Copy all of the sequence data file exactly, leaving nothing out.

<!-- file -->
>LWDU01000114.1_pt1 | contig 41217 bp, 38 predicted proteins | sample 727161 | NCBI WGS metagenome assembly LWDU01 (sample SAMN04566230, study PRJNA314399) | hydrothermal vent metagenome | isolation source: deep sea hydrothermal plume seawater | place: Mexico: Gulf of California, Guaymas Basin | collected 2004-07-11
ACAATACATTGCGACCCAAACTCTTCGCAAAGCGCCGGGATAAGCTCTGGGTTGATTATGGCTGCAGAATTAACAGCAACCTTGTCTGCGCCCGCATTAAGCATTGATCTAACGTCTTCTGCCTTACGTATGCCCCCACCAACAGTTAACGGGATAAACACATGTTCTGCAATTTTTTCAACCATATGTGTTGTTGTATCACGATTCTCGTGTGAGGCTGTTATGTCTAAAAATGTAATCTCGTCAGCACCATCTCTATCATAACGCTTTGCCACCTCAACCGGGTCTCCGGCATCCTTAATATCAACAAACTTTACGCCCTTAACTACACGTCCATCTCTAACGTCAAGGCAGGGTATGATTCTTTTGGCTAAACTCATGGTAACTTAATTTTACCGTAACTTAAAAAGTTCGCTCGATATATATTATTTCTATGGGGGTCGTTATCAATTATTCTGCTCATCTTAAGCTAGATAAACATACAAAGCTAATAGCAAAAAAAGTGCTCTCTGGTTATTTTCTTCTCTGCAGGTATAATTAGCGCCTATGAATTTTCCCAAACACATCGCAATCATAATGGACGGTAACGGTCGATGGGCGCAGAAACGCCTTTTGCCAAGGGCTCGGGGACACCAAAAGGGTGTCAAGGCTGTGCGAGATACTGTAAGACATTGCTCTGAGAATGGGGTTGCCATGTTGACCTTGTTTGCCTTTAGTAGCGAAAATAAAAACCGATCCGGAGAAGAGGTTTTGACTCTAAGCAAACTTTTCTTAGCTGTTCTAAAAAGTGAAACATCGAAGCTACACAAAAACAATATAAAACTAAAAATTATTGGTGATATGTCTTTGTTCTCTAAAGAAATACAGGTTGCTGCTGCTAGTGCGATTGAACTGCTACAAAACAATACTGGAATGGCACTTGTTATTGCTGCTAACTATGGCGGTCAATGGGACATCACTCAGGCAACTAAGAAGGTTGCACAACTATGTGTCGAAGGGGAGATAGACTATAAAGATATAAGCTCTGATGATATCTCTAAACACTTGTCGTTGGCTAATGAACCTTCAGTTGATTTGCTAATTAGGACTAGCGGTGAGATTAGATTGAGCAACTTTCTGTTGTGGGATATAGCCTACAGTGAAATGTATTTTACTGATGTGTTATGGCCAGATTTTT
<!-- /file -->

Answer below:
>LWDU01000114.1_pt1 | contig 41217 bp, 38 predicted proteins | sample 727161 | NCBI WGS metagenome assembly LWDU01 (sample SAMN04566230, study PRJNA314399) | hydrothermal vent metagenome | isolation source: deep sea hydrothermal plume seawater | place: Mexico: Gulf of California, Guaymas Basin | collected 2004-07-11
ACAATACATTGCGACCCAAACTCTTCGCAAAGCGCCGGGATAAGCTCTGGGTTGATTATGGCTGCAGAATTAACAGCAACCTTGTCTGCGCCCGCATTAAGCATTGATCTAACGTCTTCTGCCTTACGTATGCCCCCACCAACAGTTAACGGGATAAACACATGTTCTGCAATTTTTTCAACCATATGTGTTGTTGTATCACGATTCTCGTGTGAGGCTGTTATGTCTAAAAATGTAATCTCGTCAGCACCATCTCTATCATAACGCTTTGCCACCTCAACCGGGTCTCCGGCATCCTTAATATCAACAAACTTTACGCCCTTAACTACACGTCCATCTCTAACGTCAAGGCAGGGTATGATTCTTTTGGCTAAACTCATGGTAACTTAATTTTACCGTAACTTAAAAAGTTCGCTCGATATATATTATTTCTATGGGGGTCGTTATCAATTATTCTGCTCATCTTAAGCTAGATAAACATACAAAGCTAATAGCAAAAAAAGTGCTCTCTGGTTATTTTCTTCTCTGCAGGTATAATTAGCGCCTATGAATTTTCCCAAACACATCGCAATCATAATGGACGGTAACGGTCGATGGGCGCAGAAACGCCTTTTGCCAAGGGCTCGGGGACACCAAAAGGGTGTCAAGGCTGTGCGAGATACTGTAAGACATTGCTCTGAGAATGGGGTTGCCATGTTGACCTTGTTTGCCTTTAGTAGCGAAAATAAAAACCGATCCGGAGAAGAGGTTTTGACTCTAAGCAAACTTTTCTTAGCTGTTCTAAAAAGTGAAACATCGAAGCTACACAAAAACAATATAAAACTAAAAATTATTGGTGATATGTCTTTGTTCTCTAAAGAAATACAGGTTGCTGCTGCTAGTGCGATTGAACTGCTACAAAACAATACTGGAATGGCACTTGTTATTGCTGCTAACTATGGCGGTCAATGGGACATCACTCAGGCAACTAAGAAGGTTGCACAACTATGTGTCGAAGGGGAGATAGACTATAAAGATATAAGCTCTGATGATATCTCTAAACACTTGTCGTTGGCTAATGAACCTTCAGTTGATTTGCTAATTAGGACTAGCGGTGAGATTAGATTGAGCAACTTTCTGTTGTGGGATATAGCCTACAGTGAAATGTATTTTACTGATGTGTTATGGCCAGATTTTT